The 2003 Medicare drug law developed a new type of private plan — the regional Preferred Provider Organization (PPO) — to provide care to Medicare beneficiaries. As an inducement for PPOs to enter and remain in regional markets, the drug law established a $10 billion “stabilization fund” to provide additional funds to PPOs, above and beyond the regular Medicare payments these PPOs would receive.
MedPAC recommended eliminating the stabilization fund, which many critics have referred to as a “slush fund”, both to eliminate unnecessary costs and to ensure a “level playing field” for competing types of Medicare plans, whether traditional fee-for-service, HMOs, or the regional PPOs. Otherwise, due to the higher reimbursements available through the stabilization fund, the PPOs will have an unfair competitive advantage over Medicare fee-for-service and other private plans.
|Spending Reduction Options||5 Year Savings (2008-2012)||10 Year Savings (2008-2017)|
|1. Pay Medicare private plans at same levels as Medicare fee-for service*||$54||$149.1|
|2. Remove indirect medical education costs from the benchmarks used to set Medicare payments for private plans.*||$5.2||$12.9|
|3. Eliminate the remaining Medicare stabilization fund for PPOs.*||$1.6||$3.5|
|4. Take into account upcoding in implementing risk adjustment for Medicare payments to private plans.**||$7.0||$31.0|
|5. Require in Medicare that regional PPO bids and benchmarks be determined in same manner as the bids and benchmarks for local plans.**||$2.0||$6.0|
|6. Increase the minimum Medicaid drug rebate paid by drug manufacturers.**||$2.4||$6.5|
|7. Provide an additional Medicaid drug rebate adjustment if generic drug prices rise faster than inflation.||n/a||n/a|
|8. Extend the Medicaid drug rebate to drugs dispensed through managed care plans.**||$1.8||$5.1|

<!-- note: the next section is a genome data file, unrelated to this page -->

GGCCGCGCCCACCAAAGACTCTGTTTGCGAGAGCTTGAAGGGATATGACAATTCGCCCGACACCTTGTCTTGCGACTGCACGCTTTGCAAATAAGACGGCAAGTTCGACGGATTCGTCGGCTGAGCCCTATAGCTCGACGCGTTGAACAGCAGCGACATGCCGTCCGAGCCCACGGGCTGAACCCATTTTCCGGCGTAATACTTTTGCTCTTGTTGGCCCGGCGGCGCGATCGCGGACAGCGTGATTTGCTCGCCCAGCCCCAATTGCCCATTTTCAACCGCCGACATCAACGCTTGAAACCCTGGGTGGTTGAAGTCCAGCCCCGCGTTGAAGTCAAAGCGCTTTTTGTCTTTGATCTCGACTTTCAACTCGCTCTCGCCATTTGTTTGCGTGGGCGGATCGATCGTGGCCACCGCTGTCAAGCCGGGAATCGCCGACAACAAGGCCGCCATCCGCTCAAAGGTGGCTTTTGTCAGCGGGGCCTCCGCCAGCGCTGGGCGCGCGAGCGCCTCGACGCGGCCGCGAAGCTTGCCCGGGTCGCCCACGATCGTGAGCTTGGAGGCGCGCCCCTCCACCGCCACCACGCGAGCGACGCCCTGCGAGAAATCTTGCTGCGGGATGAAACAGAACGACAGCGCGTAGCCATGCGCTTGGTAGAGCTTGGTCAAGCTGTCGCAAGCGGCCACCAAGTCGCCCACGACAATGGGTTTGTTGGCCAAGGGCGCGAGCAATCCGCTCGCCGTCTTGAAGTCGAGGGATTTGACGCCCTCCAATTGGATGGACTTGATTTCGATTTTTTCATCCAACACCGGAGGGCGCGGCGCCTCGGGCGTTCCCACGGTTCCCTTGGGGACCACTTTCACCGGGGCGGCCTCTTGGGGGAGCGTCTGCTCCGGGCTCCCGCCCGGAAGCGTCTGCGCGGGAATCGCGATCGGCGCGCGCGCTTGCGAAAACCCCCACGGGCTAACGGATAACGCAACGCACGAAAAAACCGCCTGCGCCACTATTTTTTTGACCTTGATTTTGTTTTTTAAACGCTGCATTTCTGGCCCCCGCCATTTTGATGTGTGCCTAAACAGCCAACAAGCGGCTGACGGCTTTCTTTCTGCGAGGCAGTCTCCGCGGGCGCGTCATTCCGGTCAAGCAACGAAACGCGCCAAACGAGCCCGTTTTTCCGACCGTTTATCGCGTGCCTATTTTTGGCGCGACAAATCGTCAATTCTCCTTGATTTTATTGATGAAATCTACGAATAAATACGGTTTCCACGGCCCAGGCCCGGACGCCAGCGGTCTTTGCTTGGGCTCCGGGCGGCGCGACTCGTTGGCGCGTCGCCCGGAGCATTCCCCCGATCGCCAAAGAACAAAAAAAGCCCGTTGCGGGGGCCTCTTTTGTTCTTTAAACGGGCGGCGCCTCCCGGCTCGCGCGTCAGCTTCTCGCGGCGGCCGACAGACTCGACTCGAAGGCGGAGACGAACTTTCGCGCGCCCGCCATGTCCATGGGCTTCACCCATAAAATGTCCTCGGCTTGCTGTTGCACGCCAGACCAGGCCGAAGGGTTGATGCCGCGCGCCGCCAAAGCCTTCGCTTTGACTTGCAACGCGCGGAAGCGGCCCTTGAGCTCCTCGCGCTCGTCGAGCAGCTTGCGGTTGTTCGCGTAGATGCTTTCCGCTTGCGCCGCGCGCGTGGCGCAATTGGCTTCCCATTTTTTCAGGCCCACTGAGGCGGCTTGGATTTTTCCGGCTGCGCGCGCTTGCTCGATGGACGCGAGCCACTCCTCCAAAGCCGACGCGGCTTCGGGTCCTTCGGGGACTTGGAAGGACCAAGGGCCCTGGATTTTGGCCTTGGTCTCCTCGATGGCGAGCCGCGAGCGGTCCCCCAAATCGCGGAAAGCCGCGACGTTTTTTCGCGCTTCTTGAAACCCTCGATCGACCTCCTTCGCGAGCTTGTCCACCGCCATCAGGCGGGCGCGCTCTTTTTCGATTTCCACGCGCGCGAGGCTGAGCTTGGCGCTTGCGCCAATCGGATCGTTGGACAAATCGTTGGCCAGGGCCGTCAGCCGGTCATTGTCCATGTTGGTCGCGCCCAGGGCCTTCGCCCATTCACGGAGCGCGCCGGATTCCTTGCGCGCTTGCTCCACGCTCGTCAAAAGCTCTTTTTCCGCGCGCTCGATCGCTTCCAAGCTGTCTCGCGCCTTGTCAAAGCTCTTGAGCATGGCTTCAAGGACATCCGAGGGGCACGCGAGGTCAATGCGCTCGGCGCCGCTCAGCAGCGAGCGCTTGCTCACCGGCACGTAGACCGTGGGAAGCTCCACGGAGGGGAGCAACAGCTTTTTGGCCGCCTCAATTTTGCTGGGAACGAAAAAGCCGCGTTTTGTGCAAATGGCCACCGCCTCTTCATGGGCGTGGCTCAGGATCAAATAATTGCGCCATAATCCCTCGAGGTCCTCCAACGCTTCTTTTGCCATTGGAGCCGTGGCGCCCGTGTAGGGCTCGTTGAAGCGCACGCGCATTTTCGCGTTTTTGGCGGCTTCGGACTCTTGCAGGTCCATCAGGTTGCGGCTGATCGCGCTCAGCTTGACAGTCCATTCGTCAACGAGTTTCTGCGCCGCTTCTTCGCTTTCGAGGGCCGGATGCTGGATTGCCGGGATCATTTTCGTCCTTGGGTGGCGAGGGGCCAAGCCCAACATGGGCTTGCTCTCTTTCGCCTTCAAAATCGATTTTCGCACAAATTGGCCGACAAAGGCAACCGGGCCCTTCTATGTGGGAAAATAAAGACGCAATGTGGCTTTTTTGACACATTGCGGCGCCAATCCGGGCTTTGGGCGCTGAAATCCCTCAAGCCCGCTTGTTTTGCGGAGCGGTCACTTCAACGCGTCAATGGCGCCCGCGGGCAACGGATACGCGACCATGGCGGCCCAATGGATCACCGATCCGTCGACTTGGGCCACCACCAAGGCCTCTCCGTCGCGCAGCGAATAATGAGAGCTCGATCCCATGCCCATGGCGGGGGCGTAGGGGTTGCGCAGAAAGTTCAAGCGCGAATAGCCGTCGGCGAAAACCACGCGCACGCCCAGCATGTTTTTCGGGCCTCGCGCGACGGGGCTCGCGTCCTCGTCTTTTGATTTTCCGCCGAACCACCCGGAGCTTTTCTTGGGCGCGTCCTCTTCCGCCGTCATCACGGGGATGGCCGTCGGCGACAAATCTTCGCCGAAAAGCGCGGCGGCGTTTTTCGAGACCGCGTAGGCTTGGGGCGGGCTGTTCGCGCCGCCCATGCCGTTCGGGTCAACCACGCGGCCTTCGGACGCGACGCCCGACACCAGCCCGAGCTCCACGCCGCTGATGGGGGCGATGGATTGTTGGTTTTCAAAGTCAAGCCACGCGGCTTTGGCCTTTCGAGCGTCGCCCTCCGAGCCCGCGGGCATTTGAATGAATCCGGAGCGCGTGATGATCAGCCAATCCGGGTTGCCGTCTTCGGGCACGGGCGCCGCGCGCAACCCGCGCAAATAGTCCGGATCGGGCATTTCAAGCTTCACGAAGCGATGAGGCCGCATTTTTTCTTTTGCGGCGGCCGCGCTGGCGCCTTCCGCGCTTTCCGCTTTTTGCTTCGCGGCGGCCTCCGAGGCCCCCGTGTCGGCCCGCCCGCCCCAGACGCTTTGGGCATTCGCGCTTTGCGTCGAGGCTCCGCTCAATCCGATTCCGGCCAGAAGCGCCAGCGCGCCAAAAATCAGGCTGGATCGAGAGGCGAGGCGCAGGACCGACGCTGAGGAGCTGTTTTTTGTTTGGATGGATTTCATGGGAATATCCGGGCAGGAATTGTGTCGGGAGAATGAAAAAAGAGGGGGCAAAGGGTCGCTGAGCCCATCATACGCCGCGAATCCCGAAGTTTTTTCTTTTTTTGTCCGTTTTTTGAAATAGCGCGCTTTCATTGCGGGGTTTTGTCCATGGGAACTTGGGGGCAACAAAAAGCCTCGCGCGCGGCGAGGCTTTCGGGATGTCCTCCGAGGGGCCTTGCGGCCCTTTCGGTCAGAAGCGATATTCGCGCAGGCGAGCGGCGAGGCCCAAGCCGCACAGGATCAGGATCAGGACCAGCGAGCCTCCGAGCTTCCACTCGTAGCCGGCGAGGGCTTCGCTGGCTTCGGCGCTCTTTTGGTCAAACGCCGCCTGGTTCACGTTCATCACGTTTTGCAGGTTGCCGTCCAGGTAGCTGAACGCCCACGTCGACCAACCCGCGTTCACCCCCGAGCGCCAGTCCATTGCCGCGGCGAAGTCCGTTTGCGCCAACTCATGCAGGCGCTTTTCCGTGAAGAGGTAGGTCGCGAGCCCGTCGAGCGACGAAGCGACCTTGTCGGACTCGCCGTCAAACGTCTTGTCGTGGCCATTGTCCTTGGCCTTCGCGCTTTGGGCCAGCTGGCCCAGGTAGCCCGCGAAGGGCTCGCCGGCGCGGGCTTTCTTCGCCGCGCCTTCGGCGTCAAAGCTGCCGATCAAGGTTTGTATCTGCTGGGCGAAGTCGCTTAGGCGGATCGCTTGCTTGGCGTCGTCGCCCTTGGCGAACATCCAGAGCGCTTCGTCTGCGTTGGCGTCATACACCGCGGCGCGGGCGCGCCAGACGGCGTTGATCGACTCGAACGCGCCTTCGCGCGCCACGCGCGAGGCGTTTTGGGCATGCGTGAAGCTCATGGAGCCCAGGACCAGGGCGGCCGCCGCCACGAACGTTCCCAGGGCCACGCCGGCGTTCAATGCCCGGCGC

|9. Establish an explicit pathway for FDA approval of generic versions of biological drugs.||n/a||n/a|
|Revenue Raising Measures|
|1. Hold two tax cuts for high-income taxpayers that are now phasing in (related to use of itemized deductions and personal exemptions) at their current levels.***||$13.0||$13.0|
|2. Require financial institutions to report the “basis” of financial assets to IRS for purposes of determining capital gain taxes.*||$0.5||$3.3|
|3. Increase the federal excise tax on tobacco.*||$26.6||$53.2|
|4. Adjust the tobacco excise tax for inflation since 2002.****||$3.7||$7.4|
|5. Increase and make uniform the federal excise taxes on alcoholic beverages.*||$28.0||$59.5|
|6. Adjust alcohol excise taxes for inflation since 1991||n/a||n/a|
* Current Congressional Budget Office or Joint Committee on Taxation estimates.
A partial version of this MedPAC recommendation was included in the “tax extenders” bill enacted in late 2006. That legislation eliminated about $6.5 billion of the $10 billion fund. The remainder of the stabilization fund could be eliminated now. Doing so would put Congress in full compliance with the MedPAC recommendation in this area.
The savings would be $1.6 billion over the next five years (and $3.5 billion over ten years), according to CBO.
4. Prevent private plans from obtaining excessive Medicare payments by appropriately taking into account any pattern of inaccurate reporting of the health conditions of the patients they serve.
Healthier Medicare beneficiaries are less costly to serve than sicker beneficiaries. Since the beneficiaries who enroll in private plans are, on average, healthier than beneficiaries in Medicare fee-for-service, the Medicare program needs to adjust the payments it makes to private plans to reflect this. The process of adjusting the payments to reflect the health status of Medicare beneficiaries who are enrolled in the private plans, which is known as “risk adjustment,” is necessary to prevent Medicare from overpaying the private plans because the beneficiaries they enroll are healthier and less costly to treat.